31 July 2011


Alice opened the door and found that it led into a small passage, not much larger than a rat-hole: she knelt down and looked along the passage into the loveliest garden you ever saw.
Lewis Carroll, Alice’s Adventures in Wonderland 

I love plain, uncluttered white rooms, such as this one in the Museum of Modern Art in Bonn.

It was an hour before closing time when I arrived (one day in September 2008) and I had most of the white rooms of portraits to myself. There were many German Expressionist paintings and contemporary conceptual pieces. The gallery itself was perfectly plain and clinically white, with white daylight evenly illuminating the rooms from scientifically arranged windows above, so that the well-spaced canvases in the deserted rooms looked as if they had been taken from the hurly-burly of the artists’ studios and sectioned under some benign Bonn Mental and Artistic Health Act.

The stout man in the red jumper was a security attendant and kept emerging kinetically round corners as he kept his eye on me.

I encountered more clinical white galleries and ‘sectioned’ art in Munich.

I have designed theatrical shows for minimalist white rooms, though I have never possessed one in life. Yet one unremarkable, far from white room, in which I spent an hour or so once, seemed to have been the spiritual home that had been awaiting me and into which I had stumbled without a search. I was preparing for an appearance at the custom-built amateur theatre in Bradford, which I knew well from my amateur days, a pearl amongst ‘little theatres’. I knew where the small paint shop and scene dock was and, needing to touch up a piece of my scenery, I nipped down and found some scenic paint and a brush and got to work amid the general scenic clutter of ladders and flats, stored props and cans of paint, and felt suddenly that I could make a life’s work in this room.

23 July 2011


Give him a mask, and he will tell you the truth.
                                                                                             Oscar Wilde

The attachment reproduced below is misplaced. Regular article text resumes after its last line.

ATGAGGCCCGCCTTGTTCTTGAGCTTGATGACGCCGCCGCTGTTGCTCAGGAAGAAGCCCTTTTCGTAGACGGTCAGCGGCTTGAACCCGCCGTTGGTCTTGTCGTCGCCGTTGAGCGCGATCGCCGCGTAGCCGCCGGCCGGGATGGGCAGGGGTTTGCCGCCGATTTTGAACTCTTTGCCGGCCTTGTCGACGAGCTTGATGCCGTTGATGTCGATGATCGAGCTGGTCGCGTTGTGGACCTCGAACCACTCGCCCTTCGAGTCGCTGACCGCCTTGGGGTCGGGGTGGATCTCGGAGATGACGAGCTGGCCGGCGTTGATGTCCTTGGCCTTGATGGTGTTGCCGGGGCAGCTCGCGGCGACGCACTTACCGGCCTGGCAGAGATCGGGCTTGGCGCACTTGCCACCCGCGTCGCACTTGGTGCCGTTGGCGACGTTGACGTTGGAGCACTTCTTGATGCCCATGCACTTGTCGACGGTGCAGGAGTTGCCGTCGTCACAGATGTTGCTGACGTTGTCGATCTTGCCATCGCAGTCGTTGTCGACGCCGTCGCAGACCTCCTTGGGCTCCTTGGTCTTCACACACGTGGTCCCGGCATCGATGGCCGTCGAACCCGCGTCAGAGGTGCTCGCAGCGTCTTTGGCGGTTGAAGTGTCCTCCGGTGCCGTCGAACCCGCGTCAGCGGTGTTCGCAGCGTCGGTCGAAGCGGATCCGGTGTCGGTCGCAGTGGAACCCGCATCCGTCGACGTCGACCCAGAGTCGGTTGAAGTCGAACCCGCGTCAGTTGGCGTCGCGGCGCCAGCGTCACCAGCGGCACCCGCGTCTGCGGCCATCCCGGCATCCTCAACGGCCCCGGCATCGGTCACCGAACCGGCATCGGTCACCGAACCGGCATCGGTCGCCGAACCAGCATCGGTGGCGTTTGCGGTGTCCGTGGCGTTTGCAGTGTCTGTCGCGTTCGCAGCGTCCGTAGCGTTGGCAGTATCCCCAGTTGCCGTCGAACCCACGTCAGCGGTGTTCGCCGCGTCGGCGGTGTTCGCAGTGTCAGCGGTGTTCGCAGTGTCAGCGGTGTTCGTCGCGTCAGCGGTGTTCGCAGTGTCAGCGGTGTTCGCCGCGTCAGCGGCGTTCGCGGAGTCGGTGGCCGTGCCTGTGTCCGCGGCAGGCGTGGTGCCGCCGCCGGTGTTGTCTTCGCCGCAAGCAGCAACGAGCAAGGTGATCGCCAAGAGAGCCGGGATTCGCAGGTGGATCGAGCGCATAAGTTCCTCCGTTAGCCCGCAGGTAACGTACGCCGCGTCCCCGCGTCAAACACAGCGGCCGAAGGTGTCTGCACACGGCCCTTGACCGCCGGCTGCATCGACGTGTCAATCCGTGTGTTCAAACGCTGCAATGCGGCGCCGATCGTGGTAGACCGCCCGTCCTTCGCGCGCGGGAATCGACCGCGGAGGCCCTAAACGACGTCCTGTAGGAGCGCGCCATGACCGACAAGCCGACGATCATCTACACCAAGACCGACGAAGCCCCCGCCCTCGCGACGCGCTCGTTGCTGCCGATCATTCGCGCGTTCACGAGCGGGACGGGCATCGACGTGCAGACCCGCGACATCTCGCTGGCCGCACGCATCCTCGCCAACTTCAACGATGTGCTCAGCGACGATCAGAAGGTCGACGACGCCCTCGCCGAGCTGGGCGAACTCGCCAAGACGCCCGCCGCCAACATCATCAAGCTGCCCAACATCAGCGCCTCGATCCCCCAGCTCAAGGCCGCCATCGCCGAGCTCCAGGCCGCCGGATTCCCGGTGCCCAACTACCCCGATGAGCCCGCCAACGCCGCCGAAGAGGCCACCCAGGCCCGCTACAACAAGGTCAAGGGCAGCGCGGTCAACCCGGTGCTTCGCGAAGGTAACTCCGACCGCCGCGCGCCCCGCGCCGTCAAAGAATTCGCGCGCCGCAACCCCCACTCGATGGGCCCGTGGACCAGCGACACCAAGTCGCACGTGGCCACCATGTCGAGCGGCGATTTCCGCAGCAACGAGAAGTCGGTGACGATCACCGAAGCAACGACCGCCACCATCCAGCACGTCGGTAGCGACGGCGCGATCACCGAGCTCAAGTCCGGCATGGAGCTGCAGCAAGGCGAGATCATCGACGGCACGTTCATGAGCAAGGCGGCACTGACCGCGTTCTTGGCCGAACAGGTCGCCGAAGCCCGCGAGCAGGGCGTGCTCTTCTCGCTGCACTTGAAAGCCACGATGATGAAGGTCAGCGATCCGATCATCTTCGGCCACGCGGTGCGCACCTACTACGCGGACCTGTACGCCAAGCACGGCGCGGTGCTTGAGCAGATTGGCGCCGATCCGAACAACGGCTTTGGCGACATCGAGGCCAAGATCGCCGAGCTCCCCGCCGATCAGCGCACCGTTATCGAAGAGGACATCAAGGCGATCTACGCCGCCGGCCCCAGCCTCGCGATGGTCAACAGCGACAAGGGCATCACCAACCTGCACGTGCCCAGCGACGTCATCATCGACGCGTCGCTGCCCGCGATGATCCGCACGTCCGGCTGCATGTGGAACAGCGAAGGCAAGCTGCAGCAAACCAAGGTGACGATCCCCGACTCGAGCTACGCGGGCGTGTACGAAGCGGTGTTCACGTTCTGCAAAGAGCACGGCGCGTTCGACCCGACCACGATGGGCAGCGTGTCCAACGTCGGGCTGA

As promised, a new cinematic concoction:

18 July 2011


                    My purpose holds
To sail beyond the sunset, and the baths
Of all the western stars, until I die.
                              Tennyson, Ulysses

I can’t decide whether the Brushes app is a red herring in my career as a part-time painter or not. The iPhone ‘paintings’ I did, partly whilst travelling on the Tube to and from London Bridge and Antigone, were absorbing and made the time fly. I think my attempt on iPad to realize an illusory childhood vision of mountains, which I was disappointed to learn were ‘all clouds and sunset’ as my mother explained, is one I should make again in real paint. (N.B. As a boy soprano at Rehoboth Methodist Chapel I would sing Mendelssohn’s ‘Oh! For the wings of a dove’.)

My gallery seat [in the Alhambra Theatre] afforded me the best view of Bradford, and indeed of life, I’d ever had – not counting a magnificent range of hills and mountains bathed in pink and golden light, which had revealed itself one evening a year or two earlier, down the cobbled road at the corner of our street of back-to-backs, soaring up on the other side of the railway lines and beyond Bowling Park. I fully expected to be reaching the foothills next morning and exploring the streets and lanes, where, I imagined, donkeys pulled carts up through quaint mountain villages. I was thrilled that, after all, the great and beautiful world I’d become aware of by repute had turned out to be only a tram ride away. But no; the journey was impossible, as my mother explained when I persuaded her to come out to the corner and look: ‘It’s only made of clouds and sunset, Edward.’ (From Slim Chances)

This partial preview of Sara Kestelman as Coco may seem coy, but I am saving up the whole iPad portrait to accompany a written piece.

15 July 2011


This is not the foreshadowed new film, but a pithy sequel to my first good-humoured urban lament, which seemed to strike a chord. Once again filmed covertly on location.

11 July 2011


Thank you for your warm appreciation of last week’s excerpt from my National Theatre Platform in March. Here is another, from the final few minutes:

‘Comedy’, after I had just applied the final brushstrokes.
Kathleen and I have a new film ‘in the works’, which we hope to share with you soon.

05 July 2011


The National Theatre Archive has made available to me a recording of my Platform in March to launch Slim Chances. Two cameras were lurking in the upper reaches of the Cottesloe as I performed ‘in the round’ to a full house.

Was it in the attic that I bumped the back of my head? The evidence should have been covered with make-up, but I had no dresser to check me front and back before I went on in improvisatory mode at six o’clock … onto the set of The Holy Rosenbergs due to be performed that night – a living room in Edgware, North West London.

Here is an excerpt or two from the forty-five minute Platform. (As the volume is slightly challenged, the video might best be heard through earphones or external speakers.)

I would just like to say in closing that I read all your comments each week and find them touching and encouraging by turns.

Just a reminder that signed copies of Slim Chances are available from Edwardwebsite along with a limited-edition pack of postcards and greeting cards produced for his Burgh House exhibition.